Dietrich Bonhoeffer was a Lutheran pastor in Nazi Germany whose opposition to Hitler cost him his life.

Born in Breslau in 1906, Dietrich was one of 8 children raised in a devout Christian home. He studied theology at Berlin University, and then traveled to the United States at age 24 to attend Union Theological Seminary.

In New York, Dietrich met Frank Fisher, a black seminarian who introduced him to the Abyssinian Baptist Church in Harlem. Dietrich loved the music and the joyous style of worship at the African-American church. He started teaching Sunday school at Abyssinian Baptist. Dietrich said, "Here one can truly speak and hear about sin and grace and the love of God...the Black Christ is preached with rapturous passion and vision.”

In 1931, Dietrich returned to Germany, where he was ordained. After Hitler came to power in 1933, Dietrich became a vocal critic of the Nazi regime, especially their euthanasia policies and persecution of the Jews. Two days after Hitler was installed as Chancellor, Dietrich gave a radio address in which he tried to warn Germans that Nazism would destroy the country. Before Dietrich could finish speaking, he was abruptly cut off the air.

Around this time, a schism developed in the German Protestant church movement. The Deutsche Christens were Nazi sympathizers who tried to combine Christian teachings with Nazi ideology. They eliminated the Old Testament from their Bibles. Hitler imposed a country-wide church election in which the Deutsche Christens won control of most synods.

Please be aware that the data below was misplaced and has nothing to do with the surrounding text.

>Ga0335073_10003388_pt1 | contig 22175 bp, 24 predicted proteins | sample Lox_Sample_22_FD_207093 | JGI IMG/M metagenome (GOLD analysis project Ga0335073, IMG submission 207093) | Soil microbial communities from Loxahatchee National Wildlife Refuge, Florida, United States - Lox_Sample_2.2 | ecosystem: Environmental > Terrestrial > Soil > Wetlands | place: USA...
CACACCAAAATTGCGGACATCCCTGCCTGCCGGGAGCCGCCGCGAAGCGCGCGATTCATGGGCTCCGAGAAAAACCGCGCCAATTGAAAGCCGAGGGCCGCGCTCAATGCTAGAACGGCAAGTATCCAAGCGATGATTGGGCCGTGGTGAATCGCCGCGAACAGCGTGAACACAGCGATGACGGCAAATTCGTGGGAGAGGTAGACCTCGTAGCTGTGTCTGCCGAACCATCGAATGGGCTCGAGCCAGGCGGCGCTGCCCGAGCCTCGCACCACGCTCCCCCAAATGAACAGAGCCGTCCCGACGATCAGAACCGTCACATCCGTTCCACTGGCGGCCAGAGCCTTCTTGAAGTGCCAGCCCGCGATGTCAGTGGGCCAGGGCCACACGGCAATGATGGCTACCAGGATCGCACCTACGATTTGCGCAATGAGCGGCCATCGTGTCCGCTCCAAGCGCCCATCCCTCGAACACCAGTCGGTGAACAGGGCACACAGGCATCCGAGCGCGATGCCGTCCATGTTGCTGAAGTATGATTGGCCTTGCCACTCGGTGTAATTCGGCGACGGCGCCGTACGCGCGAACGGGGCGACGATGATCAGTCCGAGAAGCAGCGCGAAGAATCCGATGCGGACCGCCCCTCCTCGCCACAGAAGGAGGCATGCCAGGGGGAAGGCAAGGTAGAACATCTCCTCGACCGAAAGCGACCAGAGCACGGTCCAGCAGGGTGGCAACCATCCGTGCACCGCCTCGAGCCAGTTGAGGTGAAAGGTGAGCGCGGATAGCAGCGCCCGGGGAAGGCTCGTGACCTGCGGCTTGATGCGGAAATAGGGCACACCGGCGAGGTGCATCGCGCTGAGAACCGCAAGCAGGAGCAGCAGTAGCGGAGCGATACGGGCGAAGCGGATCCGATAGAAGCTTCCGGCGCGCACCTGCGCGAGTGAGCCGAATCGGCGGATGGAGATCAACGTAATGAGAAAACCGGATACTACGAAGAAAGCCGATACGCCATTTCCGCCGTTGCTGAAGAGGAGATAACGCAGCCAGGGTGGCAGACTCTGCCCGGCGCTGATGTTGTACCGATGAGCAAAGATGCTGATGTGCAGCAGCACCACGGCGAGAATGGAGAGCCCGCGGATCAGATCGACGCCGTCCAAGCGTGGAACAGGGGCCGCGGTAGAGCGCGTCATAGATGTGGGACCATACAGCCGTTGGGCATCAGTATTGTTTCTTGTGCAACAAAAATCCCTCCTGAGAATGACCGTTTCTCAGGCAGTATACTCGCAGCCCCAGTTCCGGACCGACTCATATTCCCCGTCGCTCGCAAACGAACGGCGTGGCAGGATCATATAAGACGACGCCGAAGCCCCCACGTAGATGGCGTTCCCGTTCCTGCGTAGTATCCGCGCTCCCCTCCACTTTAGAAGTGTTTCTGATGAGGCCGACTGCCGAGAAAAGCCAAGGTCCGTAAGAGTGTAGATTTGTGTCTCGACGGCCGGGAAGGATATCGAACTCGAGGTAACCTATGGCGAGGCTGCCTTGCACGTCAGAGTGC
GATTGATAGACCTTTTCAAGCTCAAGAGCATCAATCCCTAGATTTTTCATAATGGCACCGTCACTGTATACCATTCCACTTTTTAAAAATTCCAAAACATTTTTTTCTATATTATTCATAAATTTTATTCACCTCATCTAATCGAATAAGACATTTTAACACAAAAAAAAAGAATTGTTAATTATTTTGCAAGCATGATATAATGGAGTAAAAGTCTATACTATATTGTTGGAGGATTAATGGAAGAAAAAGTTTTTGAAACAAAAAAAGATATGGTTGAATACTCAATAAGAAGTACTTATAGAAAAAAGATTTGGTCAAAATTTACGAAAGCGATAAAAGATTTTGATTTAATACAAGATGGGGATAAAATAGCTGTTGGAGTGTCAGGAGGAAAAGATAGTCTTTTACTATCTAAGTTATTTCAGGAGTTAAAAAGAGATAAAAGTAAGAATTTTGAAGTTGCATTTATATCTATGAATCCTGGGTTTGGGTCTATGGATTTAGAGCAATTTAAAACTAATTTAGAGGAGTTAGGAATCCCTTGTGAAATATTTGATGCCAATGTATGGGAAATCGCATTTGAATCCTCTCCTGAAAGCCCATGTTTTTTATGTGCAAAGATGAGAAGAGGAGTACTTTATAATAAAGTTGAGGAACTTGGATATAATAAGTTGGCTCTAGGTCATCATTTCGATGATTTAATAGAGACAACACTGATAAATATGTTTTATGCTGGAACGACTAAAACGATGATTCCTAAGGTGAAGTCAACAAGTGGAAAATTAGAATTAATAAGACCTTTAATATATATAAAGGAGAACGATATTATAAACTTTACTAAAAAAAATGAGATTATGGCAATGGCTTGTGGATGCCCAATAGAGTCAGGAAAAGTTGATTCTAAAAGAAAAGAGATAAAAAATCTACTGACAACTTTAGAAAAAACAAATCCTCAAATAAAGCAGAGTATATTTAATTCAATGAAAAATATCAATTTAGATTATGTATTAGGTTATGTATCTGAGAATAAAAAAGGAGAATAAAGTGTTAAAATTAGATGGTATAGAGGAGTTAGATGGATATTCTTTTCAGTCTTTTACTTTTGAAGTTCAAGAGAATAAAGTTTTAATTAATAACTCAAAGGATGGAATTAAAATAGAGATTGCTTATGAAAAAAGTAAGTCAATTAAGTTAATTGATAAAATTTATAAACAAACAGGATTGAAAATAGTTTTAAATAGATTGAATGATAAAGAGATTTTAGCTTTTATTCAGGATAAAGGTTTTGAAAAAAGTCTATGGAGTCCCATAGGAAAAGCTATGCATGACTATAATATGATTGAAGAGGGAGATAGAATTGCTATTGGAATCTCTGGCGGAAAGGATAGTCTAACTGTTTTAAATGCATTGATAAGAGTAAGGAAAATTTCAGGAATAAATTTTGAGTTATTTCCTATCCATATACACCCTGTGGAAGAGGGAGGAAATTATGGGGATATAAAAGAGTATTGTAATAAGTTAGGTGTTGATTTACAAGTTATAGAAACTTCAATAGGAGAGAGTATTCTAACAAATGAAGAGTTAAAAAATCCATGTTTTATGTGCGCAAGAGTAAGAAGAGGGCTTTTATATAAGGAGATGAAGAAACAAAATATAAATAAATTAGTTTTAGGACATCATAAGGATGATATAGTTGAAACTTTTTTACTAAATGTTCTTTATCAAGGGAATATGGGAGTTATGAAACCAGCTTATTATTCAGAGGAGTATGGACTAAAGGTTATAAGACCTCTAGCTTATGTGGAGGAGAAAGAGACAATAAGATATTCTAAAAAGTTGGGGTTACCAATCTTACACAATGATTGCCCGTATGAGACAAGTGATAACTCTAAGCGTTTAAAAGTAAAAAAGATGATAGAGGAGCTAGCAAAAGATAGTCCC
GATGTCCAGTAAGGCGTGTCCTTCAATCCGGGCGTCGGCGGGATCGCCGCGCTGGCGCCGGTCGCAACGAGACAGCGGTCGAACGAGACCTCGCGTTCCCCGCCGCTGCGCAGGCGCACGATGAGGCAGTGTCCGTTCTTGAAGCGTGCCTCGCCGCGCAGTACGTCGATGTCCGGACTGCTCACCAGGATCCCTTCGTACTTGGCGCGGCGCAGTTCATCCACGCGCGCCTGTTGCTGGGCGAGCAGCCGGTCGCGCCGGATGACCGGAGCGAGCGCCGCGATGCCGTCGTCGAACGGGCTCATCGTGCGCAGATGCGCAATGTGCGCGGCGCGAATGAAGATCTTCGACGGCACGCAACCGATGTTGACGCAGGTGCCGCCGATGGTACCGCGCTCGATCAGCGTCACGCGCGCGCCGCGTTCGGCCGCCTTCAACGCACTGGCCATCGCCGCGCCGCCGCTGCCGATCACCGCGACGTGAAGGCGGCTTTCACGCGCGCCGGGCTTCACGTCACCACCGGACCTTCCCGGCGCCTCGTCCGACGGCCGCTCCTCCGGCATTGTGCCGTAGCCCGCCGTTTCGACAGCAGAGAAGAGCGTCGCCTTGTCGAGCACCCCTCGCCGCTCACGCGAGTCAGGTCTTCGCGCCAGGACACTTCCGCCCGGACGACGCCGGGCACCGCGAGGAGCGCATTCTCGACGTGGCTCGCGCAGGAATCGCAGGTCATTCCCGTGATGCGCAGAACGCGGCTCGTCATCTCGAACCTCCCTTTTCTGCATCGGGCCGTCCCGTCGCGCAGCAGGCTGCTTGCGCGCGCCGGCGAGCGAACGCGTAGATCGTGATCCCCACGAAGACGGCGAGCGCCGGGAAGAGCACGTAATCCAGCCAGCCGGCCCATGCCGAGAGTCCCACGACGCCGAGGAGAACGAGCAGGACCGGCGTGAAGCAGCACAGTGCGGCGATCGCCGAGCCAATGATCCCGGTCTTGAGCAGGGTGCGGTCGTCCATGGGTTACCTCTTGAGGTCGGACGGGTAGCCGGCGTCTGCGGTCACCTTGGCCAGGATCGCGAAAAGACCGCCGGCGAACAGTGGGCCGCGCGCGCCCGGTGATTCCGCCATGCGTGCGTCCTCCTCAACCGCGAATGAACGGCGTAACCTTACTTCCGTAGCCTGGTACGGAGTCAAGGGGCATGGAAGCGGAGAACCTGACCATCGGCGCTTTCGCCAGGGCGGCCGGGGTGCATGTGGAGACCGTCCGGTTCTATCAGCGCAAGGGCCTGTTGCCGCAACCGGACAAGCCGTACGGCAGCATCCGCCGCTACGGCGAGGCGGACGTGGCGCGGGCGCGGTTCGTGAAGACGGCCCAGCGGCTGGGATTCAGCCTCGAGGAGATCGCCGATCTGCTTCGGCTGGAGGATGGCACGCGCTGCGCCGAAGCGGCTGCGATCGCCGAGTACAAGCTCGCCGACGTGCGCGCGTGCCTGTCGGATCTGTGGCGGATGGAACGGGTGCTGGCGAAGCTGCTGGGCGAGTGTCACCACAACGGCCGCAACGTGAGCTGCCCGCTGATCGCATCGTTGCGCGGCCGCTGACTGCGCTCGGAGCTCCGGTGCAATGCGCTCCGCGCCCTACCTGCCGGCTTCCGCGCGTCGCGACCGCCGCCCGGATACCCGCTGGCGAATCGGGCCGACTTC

Bonhoeffer became a leader of the opposition movement and helped draft the Bethel Confession, a declaration of faith affirming God’s love for the Jews.

Dietrich taught theology at the University of Berlin but was fired for being an enemy of the state. He began leading an underground seminary, training anti-Nazi pastors. In 1937, the Gestapo shut down the seminary. For the next two years, Dietrich led a traveling seminary, working illegally in small villages throughout Germany.

He published the first of several books, The Cost of Discipleship, about the Sermon on the Mount. Dietrich preached a message of “costly grace” rather than “cheap grace."

Dietrich was constantly harassed by the Nazis. He was banned from Berlin and forbidden to speak publicly or publish. He joined the German resistance movement and worked as a courier, delivering information about what was happening in Germany to the wider ecumenical community.

Dietrich’s brother-in-law Hans van Dohnanyi was a German intelligence officer and Allied sympathizer. Together, Dietrich and Hans secretly organized rescue operations to help German Jews escape to Switzerland.

In 1943, Dietrich and Hans were arrested and imprisoned. Dietrich continued his religious outreach, preaching the gospel to prisoners and guards. A sympathetic guard offered to help him escape, but he declined, fearing the Nazis would punish his family.

Both Dietrich and Hans were condemned to death. Dietrich was executed by hanging on April 9, 1945 - just two weeks before the collapse of Nazi Germany.

The morning of his execution, Dietrich was stripped of his clothing and led naked to the gallows. One witness later described the scene: “I saw Pastor Bonhoeffer kneeling on the floor praying fervently to God. I was most deeply moved by the way this lovable man prayed, so devout and so certain that God heard his prayer. In the almost fifty years that I worked as a doctor, I have hardly ever seen a man die so entirely submissive to the will of God.”

For shining a light in dark times, and sacrificing his life so others could live, we honor Dietrich Bonhoeffer as this week’s Thursday Hero.

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